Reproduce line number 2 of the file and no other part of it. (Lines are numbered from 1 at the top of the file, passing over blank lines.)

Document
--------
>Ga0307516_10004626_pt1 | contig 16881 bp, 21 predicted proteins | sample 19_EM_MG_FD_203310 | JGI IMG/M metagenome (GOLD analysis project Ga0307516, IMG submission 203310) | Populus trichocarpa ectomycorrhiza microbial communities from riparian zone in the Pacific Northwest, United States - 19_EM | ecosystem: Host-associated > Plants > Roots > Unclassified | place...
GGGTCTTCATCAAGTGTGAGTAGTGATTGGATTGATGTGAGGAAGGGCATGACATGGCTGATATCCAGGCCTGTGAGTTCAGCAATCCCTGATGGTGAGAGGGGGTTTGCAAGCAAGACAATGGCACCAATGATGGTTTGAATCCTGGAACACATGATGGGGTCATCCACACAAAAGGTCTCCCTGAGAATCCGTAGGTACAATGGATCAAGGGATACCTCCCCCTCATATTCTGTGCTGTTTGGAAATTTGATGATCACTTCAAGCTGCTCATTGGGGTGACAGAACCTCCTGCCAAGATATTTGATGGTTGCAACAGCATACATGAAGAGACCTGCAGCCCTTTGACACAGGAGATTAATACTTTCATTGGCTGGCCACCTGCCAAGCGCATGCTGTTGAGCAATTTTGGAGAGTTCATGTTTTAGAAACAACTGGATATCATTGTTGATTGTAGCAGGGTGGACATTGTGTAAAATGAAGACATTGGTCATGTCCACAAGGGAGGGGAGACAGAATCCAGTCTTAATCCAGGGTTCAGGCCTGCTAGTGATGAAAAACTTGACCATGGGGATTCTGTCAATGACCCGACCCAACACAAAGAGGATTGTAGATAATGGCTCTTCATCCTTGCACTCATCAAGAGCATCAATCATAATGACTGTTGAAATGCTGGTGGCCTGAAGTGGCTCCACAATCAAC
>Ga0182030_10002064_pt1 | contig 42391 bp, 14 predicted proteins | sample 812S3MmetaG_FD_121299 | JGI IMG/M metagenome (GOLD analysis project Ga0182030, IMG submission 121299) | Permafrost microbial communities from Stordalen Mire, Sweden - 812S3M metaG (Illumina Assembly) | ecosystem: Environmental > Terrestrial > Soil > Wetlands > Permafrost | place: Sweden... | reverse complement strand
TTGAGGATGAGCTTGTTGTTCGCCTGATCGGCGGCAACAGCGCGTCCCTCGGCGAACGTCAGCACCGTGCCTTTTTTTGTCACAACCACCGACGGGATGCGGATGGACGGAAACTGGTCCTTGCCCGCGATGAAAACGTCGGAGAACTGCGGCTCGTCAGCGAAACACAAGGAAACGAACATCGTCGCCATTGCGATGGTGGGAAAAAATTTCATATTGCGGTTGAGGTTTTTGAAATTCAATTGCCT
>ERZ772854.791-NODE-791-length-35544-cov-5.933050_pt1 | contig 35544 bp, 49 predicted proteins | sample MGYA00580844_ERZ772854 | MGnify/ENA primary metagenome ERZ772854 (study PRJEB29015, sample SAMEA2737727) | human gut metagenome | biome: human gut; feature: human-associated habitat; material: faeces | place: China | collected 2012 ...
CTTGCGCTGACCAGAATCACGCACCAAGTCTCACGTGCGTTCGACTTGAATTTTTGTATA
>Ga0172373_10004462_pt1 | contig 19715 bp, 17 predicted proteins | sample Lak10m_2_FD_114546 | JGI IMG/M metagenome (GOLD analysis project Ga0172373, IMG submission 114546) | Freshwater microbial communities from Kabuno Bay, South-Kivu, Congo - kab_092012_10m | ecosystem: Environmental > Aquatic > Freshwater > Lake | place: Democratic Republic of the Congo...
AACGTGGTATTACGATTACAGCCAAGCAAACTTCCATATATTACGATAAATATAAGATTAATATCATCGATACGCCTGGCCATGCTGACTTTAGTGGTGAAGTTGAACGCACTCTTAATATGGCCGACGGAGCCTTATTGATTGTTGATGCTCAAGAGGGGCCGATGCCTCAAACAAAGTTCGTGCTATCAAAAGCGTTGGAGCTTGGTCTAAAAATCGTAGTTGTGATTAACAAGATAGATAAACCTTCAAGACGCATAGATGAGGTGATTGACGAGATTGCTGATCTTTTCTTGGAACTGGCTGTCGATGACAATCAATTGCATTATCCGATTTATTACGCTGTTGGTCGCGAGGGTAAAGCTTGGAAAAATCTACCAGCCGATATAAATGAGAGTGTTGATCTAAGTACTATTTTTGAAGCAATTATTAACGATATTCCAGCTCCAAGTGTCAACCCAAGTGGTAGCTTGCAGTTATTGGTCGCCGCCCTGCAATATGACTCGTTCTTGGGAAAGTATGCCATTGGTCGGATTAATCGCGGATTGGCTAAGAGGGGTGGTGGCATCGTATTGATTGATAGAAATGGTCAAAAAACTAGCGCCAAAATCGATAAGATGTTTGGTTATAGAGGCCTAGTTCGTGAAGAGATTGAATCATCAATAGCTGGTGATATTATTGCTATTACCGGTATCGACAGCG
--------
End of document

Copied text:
GGGTCTTCATCAAGTGTGAGTAGTGATTGGATTGATGTGAGGAAGGGCATGACATGGCTGATATCCAGGCCTGTGAGTTCAGCAATCCCTGATGGTGAGAGGGGGTTTGCAAGCAAGACAATGGCACCAATGATGGTTTGAATCCTGGAACACATGATGGGGTCATCCACACAAAAGGTCTCCCTGAGAATCCGTAGGTACAATGGATCAAGGGATACCTCCCCCTCATATTCTGTGCTGTTTGGAAATTTGATGATCACTTCAAGCTGCTCATTGGGGTGACAGAACCTCCTGCCAAGATATTTGATGGTTGCAACAGCATACATGAAGAGACCTGCAGCCCTTTGACACAGGAGATTAATACTTTCATTGGCTGGCCACCTGCCAAGCGCATGCTGTTGAGCAATTTTGGAGAGTTCATGTTTTAGAAACAACTGGATATCATTGTTGATTGTAGCAGGGTGGACATTGTGTAAAATGAAGACATTGGTCATGTCCACAAGGGAGGGGAGACAGAATCCAGTCTTAATCCAGGGTTCAGGCCTGCTAGTGATGAAAAACTTGACCATGGGGATTCTGTCAATGACCCGACCCAACACAAAGAGGATTGTAGATAATGGCTCTTCATCCTTGCACTCATCAAGAGCATCAATCATAATGACTGTTGAAATGCTGGTGGCCTGAAGTGGCTCCACAATCAAC